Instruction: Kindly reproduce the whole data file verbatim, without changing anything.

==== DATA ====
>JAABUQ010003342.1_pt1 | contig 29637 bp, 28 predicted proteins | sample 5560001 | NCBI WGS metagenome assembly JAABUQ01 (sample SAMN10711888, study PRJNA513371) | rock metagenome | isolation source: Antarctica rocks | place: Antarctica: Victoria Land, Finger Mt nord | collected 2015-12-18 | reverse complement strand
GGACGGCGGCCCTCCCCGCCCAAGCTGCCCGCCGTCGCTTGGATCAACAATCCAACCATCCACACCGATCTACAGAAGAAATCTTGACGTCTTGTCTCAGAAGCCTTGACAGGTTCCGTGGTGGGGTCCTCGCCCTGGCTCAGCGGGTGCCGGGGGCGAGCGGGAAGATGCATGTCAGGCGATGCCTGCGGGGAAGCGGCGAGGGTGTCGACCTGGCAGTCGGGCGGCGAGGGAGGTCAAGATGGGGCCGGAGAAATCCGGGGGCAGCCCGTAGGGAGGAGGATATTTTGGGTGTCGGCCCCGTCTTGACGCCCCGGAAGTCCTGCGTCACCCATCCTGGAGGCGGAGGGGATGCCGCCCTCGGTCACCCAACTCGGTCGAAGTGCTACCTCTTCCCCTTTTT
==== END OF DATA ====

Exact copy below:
>JAABUQ010003342.1_pt1 | contig 29637 bp, 28 predicted proteins | sample 5560001 | NCBI WGS metagenome assembly JAABUQ01 (sample SAMN10711888, study PRJNA513371) | rock metagenome | isolation source: Antarctica rocks | place: Antarctica: Victoria Land, Finger Mt nord | collected 2015-12-18 | reverse complement strand
GGACGGCGGCCCTCCCCGCCCAAGCTGCCCGCCGTCGCTTGGATCAACAATCCAACCATCCACACCGATCTACAGAAGAAATCTTGACGTCTTGTCTCAGAAGCCTTGACAGGTTCCGTGGTGGGGTCCTCGCCCTGGCTCAGCGGGTGCCGGGGGCGAGCGGGAAGATGCATGTCAGGCGATGCCTGCGGGGAAGCGGCGAGGGTGTCGACCTGGCAGTCGGGCGGCGAGGGAGGTCAAGATGGGGCCGGAGAAATCCGGGGGCAGCCCGTAGGGAGGAGGATATTTTGGGTGTCGGCCCCGTCTTGACGCCCCGGAAGTCCTGCGTCACCCATCCTGGAGGCGGAGGGGATGCCGCCCTCGGTCACCCAACTCGGTCGAAGTGCTACCTCTTCCCCTTTTT